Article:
With an object lesson that would make George Bluth Sr. jealous, 340 Mormon youth of the Cedar Hills Utah West Stake built a 27-foot replica of the Nauvoo Temple, sang and rejoiced, and then wallowed in sadness as a “mob” destroyed the temple the following morning.
The lesson: take the temple seriously.
And always leave a note. And don’t eat ice cream in the car.
The activity was organized as part of a pioneer trek adventure, as is custom in places like Utah, and stake leaders surprised the youth with the announcement of a three-hour endeavor to construct a model of the fabled temple.
Jeanette Bennett, Stake Young Women’s president of the Cedar Hills Utah West Stake said,
“We wanted the youth to understand how the saints prepared for their trek west. They met in Nauvoo as strangers from England, Canada and the Eastern states and experienced miracles as they built the temple together. The saints grew closer to God by building the temple and then making covenants inside. We envisioned our youth growing closer to God and to each other as they helped our beautiful temple arise out of a grassy field.”
Once the temple was constructed, the youth held a celebratory dinner around the 145 white flags they had perviously planted, symbolizing the 145 current temples in operation. Sorry, Trujillo Peru Temple, you just barely missed the cut.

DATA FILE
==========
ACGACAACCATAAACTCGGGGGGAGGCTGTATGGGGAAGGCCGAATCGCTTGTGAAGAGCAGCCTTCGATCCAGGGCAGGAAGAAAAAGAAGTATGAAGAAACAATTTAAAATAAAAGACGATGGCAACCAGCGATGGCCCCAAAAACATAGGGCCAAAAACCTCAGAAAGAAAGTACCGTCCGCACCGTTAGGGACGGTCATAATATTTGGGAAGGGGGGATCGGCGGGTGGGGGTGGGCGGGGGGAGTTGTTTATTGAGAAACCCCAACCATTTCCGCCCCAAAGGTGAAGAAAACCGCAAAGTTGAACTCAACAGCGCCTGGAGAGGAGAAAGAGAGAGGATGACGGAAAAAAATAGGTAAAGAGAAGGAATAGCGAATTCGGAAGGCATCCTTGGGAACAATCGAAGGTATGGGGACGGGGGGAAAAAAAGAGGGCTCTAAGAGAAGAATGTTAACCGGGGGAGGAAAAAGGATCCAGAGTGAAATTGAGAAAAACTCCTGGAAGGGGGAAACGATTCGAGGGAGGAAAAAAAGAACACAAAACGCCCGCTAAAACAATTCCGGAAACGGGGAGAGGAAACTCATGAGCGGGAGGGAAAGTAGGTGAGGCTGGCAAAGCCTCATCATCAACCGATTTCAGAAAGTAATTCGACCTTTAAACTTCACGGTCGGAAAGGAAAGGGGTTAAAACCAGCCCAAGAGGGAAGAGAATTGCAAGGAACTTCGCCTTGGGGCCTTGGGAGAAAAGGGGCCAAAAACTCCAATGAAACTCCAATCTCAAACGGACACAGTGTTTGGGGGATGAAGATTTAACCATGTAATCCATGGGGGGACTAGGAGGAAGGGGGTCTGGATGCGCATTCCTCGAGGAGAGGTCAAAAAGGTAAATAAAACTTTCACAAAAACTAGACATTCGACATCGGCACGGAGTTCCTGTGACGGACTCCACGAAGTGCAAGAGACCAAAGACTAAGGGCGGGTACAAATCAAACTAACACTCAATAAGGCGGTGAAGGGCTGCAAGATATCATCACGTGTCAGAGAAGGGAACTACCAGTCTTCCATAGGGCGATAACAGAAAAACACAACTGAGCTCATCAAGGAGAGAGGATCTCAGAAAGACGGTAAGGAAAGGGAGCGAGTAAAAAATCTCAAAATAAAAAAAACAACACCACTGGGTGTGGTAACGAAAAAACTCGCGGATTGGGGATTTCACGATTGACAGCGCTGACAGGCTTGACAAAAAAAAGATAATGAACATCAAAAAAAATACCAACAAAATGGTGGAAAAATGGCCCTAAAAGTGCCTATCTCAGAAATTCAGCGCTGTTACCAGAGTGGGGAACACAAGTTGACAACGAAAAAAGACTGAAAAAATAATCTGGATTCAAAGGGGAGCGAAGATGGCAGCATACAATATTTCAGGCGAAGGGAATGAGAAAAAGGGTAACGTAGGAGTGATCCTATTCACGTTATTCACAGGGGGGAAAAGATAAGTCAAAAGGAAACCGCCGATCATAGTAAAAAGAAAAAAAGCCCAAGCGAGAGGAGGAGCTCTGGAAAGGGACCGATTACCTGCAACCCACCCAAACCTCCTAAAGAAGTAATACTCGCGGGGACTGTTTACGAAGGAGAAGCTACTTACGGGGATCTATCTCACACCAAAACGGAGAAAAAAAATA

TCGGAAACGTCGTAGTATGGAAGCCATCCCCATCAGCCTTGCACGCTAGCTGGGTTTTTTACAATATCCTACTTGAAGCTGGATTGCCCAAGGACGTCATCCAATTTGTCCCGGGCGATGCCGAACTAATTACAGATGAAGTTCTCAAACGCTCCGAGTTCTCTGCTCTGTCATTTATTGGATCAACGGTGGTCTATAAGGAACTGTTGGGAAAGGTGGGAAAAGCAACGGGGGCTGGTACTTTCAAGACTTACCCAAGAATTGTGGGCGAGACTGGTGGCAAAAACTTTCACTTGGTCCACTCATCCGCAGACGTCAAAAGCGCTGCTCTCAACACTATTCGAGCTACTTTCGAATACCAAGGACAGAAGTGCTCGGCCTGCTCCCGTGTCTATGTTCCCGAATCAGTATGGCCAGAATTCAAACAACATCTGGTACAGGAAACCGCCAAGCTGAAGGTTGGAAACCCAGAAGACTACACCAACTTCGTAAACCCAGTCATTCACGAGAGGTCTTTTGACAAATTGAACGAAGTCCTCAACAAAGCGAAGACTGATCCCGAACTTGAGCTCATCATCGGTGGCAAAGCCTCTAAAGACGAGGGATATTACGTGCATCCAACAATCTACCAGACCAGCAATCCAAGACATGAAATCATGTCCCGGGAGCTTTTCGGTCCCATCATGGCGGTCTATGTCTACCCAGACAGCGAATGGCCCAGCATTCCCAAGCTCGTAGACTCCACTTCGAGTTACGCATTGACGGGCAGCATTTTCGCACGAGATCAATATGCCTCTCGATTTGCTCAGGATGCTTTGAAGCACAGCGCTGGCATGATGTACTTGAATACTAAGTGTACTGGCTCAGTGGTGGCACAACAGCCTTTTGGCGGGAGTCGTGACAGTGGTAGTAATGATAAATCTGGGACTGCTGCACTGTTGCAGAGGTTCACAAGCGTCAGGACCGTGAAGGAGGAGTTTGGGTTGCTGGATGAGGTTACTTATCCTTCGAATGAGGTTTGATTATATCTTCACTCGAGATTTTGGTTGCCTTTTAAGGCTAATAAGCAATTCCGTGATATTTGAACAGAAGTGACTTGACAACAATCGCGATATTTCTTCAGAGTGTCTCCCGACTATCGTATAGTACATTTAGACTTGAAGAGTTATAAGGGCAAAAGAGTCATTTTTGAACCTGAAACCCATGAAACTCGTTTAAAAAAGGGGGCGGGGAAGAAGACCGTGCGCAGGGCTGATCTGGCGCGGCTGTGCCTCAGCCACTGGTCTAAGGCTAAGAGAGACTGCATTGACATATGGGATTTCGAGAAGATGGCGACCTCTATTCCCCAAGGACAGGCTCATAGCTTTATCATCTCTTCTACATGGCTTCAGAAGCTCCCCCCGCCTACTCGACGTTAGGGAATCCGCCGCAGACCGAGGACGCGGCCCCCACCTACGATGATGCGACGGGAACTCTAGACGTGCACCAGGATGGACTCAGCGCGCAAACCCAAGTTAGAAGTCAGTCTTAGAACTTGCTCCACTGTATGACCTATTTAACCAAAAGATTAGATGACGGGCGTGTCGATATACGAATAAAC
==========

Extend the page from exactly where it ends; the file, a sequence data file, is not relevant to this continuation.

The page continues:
But the next morning, “mobs” came into the campsite at 4:55 am, forcing the company to uproot and march off on an eight-mile handcart hike, while their temple lay in ruins behind them. Again, we return to President Bennett:
“It was more painful than I thought it would be to see our beautiful temple torn apart. But that was the lesson and the emotion we wanted the youth to feel. Those pioneers gave everything and walked away penniless and cold and hungry. But the temple gave the Saints strength to walk west and build a new temple and create a temple-loving culture, and we are all the beneficiaries of their foundation of faith.”
This was a pretty potent object lesson on the importance of the temple, and many of the youth expressed dismay upon returning to their trashed temple site, wishing they could restore it. I’m usually one to lovingly jab at/mock pioneer recreation activities, but I can see the value in this exercise.
That said, the temple is toooootally not to scale. Also, the original Nauvoo Temple had no angel Moroni on top, at least not the widely-used iteration on temples today, so that was a bit of an anachronism. Thus, if we chose to be cynical jerks about this, we could easily see this temple representing the new Nauvoo Temple that does have a Moroni. Ergo, the youth destroyed a temple that currently stands, egged on by their stake president. There’s some food for thought.
OK, but I’m being a brat. I dig this venture. Kudos to everyone involved. You can see a time-lapse of the construction below. Twenty-three seconds of intensity!
Source: Utah Valley 360